Forget birds: We could all die from this flu

At the risk of sounding like a crazed Chicken Little, I would like to call your attention to the possibility of a pandemic of killer influenza.

I know: You don't want to hear about it. Isn't it enough to be worrying about terrorist attacks and global warming? Plus, we can't even contemplate a beach getaway anymore without the thought of a tsunami wrecking our reverie.

When it comes to sounding alarms, I must admit that I lost credibility back in 1999, when I had prepared for possible Y2K problems with, among other supplies, a barrel of rice, enough canned beans for a hobo convention, and a stash of toilet paper that rose to the rafters of my attic.

But this time, I really think I'm onto something.

If you've been paying attention to news headlines over the past several months, you've likely heard about the avian (or bird) flu in South East Asia. Infected poultry can give it to humans.

If you're an obsessive checker of an RSS [Really Simple Syndication] headline-news service on your computer, as I am, you may be aware that the word "pandemic" is appearing with alarming regularity in these bird flu stories.

This particular strain, labeled H5N1, is an especially nasty version of the flu. Few humans have caught it, but among those who have, the death rate has been a whopping 75 percent. Yikes. Compare that with the death rate of regular old flu, which is 0.1 percent. And the bird flu appears to target the young and the healthy.

By now you may be wondering whether a vaccine could save us. The answer: eventually.

It would be months after the beginning of a pandemic before scientists could develop a vaccine. Such a vaccine may well be able to save those who don't perish when– and if– the first wave of a pandemic washes around the globe. As it stands now, there's no vaccine for this flu bug.

But wait– there's a drug that could save your life if you're exposed to the disease. According to an article in Nature last November, "The World Health Organization (WHO) has mentioned Tamiflu [the brand name for oseltamivir] as the drug for tackling bird flu if ever a human pandemic breaks out."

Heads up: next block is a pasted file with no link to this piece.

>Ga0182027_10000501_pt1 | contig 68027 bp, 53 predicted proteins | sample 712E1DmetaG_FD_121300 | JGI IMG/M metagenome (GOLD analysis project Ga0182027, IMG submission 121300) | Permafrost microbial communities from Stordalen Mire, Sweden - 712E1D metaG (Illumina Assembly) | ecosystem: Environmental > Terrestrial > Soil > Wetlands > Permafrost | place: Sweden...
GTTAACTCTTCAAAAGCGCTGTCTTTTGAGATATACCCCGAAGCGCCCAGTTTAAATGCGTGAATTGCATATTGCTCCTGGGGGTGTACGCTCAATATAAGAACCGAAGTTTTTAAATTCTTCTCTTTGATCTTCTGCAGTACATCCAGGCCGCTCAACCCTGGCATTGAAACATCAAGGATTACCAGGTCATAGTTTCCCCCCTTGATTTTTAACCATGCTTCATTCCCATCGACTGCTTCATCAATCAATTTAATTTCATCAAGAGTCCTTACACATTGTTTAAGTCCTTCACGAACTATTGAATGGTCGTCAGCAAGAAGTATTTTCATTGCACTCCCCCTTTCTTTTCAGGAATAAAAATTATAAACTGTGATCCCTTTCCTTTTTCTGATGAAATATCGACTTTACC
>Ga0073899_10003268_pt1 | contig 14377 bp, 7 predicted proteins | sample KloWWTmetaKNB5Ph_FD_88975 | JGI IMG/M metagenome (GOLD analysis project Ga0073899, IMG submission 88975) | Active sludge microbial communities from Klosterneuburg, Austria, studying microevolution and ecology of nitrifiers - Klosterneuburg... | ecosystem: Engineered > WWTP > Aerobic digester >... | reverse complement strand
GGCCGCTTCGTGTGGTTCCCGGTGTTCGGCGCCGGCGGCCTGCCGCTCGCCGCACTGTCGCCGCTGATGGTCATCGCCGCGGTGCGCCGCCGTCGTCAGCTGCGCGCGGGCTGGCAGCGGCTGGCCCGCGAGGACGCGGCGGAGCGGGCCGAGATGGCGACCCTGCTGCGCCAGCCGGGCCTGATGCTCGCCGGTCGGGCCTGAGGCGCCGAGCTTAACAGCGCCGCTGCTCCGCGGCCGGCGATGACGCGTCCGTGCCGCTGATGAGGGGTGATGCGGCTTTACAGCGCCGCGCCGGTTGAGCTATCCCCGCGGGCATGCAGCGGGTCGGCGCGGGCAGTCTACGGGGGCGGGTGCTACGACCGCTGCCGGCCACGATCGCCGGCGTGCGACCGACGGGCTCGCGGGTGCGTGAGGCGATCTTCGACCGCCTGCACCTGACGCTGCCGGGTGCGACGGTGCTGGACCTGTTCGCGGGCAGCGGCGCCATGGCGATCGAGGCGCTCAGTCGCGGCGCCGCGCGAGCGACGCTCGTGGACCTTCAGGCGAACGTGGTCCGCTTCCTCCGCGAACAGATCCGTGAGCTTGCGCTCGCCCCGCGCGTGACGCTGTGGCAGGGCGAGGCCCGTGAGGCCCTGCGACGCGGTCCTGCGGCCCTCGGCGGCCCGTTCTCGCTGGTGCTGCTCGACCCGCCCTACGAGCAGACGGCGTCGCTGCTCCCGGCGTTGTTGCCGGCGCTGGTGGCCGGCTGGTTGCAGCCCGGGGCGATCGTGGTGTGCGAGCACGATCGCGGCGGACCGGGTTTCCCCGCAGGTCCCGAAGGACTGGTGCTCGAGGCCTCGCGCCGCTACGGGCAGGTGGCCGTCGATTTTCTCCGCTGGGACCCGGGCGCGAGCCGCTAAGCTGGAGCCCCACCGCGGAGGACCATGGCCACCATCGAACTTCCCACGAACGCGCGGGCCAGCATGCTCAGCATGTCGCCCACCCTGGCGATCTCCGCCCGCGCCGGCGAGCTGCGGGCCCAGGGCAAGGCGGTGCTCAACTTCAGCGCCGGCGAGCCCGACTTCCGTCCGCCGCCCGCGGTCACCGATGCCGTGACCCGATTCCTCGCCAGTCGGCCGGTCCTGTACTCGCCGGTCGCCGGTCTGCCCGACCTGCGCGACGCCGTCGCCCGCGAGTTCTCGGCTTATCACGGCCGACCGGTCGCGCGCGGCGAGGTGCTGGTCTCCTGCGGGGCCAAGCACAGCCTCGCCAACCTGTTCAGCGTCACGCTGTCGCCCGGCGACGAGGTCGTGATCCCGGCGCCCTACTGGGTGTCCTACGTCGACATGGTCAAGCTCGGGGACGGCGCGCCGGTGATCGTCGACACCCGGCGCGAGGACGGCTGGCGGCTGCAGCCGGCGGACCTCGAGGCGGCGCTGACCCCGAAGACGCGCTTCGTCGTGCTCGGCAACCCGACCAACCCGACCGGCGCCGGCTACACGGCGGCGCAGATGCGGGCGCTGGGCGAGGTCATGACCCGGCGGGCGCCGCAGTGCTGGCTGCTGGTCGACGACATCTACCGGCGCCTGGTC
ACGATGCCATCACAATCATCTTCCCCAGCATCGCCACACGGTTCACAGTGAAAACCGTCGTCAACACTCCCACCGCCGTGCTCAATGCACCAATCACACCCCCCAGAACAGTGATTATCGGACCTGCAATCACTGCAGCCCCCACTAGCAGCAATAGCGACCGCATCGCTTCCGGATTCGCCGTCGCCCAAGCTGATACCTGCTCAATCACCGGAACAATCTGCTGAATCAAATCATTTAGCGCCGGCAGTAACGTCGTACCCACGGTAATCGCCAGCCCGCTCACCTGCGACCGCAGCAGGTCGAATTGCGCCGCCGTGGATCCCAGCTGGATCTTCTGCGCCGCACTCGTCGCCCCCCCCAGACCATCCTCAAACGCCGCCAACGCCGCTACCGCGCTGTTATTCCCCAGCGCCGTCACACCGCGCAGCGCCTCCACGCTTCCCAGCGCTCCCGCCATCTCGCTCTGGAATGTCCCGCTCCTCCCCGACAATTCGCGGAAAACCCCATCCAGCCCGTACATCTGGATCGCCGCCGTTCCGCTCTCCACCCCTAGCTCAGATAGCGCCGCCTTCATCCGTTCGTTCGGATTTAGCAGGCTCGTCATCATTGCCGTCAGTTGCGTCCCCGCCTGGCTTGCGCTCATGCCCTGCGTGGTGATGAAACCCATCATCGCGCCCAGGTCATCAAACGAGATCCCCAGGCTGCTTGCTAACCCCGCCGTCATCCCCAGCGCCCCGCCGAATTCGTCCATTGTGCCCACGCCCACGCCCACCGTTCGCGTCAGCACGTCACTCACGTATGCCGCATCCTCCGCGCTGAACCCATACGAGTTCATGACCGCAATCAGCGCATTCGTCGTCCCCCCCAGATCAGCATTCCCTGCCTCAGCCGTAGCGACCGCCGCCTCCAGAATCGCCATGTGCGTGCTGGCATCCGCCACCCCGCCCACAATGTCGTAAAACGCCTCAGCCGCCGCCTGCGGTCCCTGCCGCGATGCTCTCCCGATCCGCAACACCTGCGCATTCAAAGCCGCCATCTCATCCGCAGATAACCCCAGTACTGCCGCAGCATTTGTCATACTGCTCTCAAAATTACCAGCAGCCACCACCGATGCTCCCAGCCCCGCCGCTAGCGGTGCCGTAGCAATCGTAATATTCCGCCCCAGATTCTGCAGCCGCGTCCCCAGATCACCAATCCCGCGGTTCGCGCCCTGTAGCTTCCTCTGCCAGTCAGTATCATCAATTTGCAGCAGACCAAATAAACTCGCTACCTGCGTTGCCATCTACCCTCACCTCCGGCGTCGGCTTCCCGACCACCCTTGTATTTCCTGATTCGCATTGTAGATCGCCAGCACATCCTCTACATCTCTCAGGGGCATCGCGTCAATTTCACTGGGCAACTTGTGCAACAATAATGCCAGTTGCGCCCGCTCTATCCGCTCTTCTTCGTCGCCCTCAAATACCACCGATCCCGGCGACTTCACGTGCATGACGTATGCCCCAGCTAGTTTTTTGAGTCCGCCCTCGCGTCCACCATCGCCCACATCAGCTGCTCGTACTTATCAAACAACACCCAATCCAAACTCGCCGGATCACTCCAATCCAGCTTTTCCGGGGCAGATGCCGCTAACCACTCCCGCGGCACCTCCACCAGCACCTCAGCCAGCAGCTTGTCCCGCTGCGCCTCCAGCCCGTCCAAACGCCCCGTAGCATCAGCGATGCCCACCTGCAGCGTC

Not only does this drug reduce the severity of the flu, it also makes it less likely you'll pass the virus onto others. And, according to the Virginia Department of Health, Tamiflu can also be used to prevent getting the flu in the first place.

If this disease becomes easily transmissible from human to human, it'll be all about the Tamiflu.

So, am I crazy to think that it'd be wise to get a prescription for Tamiflu, just in case? That's what I did, and you could contact your doctor if you'd like to be prepared.

Already, this strain of bird flu has been transmitted from human to human, but scientists say it will require a mutation for the disease to spread easily. Should someone contract both regular flu and avian flu simultaneously, that person's body would provide the perfect environment for such a mutation.

Then again, maybe we'll get lucky, and it'll mutate into a benign version of the disease. Epidemiologists say that is one of the possibilities.

If you're a pessimist, you might want to get the drug for yourself and the people you care about. If you're an optimist, feel free to snicker at those of us who're arming ourselves against a possible pandemic.

Here's hoping that my own stash of Tamiflu will outlive its expiration date and become part of my personal-preparedness museum, along with the dozen or so oil lamps, the manual coffee grinder, and the immense bottle of Tylenol from Sam's Club that still has enough pills in it to care for an entire flock of bird flu victims.